Pope defends native people
Puerto Maldonado, Peru: In this sweltering Amazonian city, Pope Francis on Friday gave a stirring defence of the region's indigenous people, whose lands and way of life are threatened by industry and government, leaving no institutions to protect them.
It was a departure from an otherwise purely religious visit to Peru, where Francis arrived on Thursday from Chile, but it fit squarely within his advocacy for environmental preservation.
Facing a crowded sports arena - where the main stage was neatly divided between clerics sitting on chairs and indigenous people in traditional garments sitting on the ground - Francis said he understood the local challenges.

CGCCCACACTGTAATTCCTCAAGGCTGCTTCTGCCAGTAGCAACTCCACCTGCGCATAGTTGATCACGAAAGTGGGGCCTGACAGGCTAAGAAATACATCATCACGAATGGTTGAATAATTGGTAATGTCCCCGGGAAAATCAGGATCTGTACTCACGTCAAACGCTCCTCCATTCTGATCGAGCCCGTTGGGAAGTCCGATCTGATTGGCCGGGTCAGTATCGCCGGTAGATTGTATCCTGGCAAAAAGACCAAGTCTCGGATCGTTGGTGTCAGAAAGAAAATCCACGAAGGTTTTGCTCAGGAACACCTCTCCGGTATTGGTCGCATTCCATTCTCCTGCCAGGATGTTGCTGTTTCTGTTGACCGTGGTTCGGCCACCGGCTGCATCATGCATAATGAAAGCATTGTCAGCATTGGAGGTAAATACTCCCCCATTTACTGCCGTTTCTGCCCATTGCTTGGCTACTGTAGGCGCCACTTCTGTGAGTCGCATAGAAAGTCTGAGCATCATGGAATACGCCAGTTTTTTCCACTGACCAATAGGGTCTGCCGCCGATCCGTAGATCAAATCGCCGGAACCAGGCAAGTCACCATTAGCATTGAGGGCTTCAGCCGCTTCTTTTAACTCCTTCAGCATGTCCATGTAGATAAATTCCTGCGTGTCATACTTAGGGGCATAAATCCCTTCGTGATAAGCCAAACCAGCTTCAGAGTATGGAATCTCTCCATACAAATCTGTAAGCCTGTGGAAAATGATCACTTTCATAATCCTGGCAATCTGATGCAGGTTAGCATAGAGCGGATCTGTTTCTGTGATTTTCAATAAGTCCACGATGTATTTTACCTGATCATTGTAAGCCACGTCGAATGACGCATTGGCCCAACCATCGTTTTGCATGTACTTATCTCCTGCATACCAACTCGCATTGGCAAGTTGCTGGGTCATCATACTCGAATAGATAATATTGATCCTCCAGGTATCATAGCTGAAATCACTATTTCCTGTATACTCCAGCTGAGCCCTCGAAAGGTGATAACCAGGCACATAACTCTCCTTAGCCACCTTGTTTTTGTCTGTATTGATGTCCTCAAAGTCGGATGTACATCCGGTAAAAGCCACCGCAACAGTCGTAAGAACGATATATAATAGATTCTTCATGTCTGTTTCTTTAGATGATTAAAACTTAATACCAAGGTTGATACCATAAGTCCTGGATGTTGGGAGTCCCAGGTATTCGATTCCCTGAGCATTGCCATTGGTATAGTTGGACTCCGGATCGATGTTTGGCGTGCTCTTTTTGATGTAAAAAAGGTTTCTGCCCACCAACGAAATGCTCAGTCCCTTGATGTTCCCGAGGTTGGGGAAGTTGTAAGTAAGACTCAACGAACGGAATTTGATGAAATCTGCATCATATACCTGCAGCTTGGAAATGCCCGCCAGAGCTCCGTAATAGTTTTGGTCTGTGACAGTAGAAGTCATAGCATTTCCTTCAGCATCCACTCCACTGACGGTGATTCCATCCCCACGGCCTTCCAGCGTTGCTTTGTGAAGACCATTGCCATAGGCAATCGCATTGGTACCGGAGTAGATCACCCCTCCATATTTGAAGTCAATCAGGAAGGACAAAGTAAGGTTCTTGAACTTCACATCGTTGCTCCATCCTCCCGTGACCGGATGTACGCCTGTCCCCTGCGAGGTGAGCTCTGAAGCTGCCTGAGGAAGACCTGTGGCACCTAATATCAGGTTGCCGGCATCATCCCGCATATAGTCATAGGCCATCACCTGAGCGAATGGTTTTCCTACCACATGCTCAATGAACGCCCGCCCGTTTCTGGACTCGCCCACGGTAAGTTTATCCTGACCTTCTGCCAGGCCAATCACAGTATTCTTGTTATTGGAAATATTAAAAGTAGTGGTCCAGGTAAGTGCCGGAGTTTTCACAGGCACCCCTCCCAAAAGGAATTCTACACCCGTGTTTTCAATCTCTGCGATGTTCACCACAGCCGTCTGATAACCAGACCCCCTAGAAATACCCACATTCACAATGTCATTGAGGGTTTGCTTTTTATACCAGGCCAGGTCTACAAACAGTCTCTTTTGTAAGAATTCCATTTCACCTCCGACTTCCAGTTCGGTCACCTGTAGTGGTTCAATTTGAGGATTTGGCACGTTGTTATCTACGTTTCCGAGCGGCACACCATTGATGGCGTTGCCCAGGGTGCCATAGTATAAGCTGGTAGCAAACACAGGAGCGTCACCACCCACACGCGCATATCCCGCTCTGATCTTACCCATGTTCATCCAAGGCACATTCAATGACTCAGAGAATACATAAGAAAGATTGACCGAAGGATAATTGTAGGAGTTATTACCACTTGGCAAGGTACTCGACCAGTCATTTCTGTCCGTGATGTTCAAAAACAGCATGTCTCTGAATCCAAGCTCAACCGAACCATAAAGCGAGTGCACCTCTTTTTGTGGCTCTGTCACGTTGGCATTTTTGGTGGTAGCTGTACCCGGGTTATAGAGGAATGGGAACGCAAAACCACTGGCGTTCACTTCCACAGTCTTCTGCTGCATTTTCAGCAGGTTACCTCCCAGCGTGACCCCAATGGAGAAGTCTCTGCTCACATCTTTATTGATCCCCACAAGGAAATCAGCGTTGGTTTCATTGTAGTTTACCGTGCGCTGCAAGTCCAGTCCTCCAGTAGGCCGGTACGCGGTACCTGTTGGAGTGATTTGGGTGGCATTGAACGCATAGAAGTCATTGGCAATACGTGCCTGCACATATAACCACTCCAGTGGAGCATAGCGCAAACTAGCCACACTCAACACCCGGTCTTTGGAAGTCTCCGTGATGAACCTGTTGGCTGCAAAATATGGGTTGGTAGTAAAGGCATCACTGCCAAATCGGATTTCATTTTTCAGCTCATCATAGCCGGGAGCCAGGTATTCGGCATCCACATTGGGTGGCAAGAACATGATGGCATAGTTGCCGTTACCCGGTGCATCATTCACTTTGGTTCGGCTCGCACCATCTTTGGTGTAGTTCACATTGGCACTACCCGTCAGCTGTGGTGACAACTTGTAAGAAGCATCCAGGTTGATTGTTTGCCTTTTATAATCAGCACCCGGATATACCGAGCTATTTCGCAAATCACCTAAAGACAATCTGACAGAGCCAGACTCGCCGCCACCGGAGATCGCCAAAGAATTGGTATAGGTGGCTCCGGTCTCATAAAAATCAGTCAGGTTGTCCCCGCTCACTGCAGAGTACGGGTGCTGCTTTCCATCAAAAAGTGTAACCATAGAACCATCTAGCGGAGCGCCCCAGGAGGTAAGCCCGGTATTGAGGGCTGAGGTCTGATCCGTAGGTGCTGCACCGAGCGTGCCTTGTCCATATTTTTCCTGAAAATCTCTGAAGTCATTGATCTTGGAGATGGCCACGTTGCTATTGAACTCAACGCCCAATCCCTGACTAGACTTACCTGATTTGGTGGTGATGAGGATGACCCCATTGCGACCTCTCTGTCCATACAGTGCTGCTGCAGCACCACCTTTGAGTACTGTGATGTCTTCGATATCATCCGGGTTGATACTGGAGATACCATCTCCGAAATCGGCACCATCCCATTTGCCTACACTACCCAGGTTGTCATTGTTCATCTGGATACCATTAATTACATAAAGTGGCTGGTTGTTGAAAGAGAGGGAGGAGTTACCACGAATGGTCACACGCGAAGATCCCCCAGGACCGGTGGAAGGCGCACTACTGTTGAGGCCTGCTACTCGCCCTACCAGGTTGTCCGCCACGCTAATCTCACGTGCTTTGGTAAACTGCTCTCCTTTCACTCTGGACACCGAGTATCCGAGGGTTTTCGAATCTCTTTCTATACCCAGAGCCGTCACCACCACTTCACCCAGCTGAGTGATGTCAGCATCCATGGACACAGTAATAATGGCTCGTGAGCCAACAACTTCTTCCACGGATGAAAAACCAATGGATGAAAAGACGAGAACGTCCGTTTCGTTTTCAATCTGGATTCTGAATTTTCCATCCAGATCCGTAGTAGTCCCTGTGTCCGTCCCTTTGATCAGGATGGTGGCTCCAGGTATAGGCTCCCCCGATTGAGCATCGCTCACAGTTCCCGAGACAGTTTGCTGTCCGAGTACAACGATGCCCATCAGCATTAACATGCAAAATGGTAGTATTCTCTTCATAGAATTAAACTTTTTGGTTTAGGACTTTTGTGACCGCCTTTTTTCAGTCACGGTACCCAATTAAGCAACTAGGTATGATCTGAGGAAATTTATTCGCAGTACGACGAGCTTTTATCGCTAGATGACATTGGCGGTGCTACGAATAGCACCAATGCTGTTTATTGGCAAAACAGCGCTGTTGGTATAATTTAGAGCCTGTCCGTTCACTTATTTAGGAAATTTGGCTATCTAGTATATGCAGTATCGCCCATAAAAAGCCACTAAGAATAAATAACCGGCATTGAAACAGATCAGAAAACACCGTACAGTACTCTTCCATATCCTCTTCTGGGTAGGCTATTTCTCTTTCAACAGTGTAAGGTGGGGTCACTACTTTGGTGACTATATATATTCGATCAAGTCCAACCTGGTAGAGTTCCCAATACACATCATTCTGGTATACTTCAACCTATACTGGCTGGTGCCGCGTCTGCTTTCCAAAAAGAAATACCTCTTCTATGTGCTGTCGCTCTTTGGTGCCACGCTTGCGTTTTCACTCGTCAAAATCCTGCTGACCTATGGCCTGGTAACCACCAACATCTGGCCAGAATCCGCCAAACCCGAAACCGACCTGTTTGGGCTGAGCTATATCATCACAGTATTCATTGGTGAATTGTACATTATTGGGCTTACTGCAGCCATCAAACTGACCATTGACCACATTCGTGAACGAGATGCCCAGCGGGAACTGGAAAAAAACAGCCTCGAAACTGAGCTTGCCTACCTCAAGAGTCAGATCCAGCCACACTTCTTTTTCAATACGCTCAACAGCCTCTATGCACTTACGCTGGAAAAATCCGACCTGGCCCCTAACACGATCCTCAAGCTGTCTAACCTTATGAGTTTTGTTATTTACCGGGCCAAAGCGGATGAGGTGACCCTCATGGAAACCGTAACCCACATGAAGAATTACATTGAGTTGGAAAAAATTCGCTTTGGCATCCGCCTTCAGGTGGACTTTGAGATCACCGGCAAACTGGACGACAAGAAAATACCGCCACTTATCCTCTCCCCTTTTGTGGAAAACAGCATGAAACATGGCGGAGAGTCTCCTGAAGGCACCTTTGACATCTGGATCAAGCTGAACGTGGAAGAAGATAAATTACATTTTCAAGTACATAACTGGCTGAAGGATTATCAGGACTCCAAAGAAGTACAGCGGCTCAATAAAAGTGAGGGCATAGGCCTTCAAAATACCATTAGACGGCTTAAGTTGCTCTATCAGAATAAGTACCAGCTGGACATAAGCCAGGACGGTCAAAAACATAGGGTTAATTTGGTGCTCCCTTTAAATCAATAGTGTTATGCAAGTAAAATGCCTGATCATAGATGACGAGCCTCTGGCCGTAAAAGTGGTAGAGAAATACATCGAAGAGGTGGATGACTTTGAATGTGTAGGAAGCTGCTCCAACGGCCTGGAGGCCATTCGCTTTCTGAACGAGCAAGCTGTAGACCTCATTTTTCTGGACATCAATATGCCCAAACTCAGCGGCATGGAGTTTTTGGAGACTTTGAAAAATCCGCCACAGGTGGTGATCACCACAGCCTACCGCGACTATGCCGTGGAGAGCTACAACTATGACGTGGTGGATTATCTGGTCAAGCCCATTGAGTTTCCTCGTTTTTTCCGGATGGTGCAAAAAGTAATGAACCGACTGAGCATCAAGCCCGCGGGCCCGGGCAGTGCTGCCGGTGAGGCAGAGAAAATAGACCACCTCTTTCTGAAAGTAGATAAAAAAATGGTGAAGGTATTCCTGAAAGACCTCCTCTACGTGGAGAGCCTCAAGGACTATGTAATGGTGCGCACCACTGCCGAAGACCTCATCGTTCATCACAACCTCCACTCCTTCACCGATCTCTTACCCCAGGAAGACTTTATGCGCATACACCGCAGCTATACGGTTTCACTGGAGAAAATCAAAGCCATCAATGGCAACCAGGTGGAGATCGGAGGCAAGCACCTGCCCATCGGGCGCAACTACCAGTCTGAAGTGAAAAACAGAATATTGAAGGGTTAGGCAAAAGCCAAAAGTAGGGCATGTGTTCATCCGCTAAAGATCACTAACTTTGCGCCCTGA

He deplored, on one hand, "the pressure being exerted by great business interests that want to lay hands on its petroleum, gas, lumber, gold and forms of agro-industrial monocultivation" and, on the other hand, threats from policies that ostensibly aim to conserve land "without taking into account" its inhabitants.
He also criticised those who call indigenous rights a "hindrance" to economic development. "The fact is, your lives cry out against a style of life that is oblivious to its own real cost," he said.
The speech resonated with indigenous leaders here, who have expressed hopes that the papal visit would finally cast a spotlight on their plight.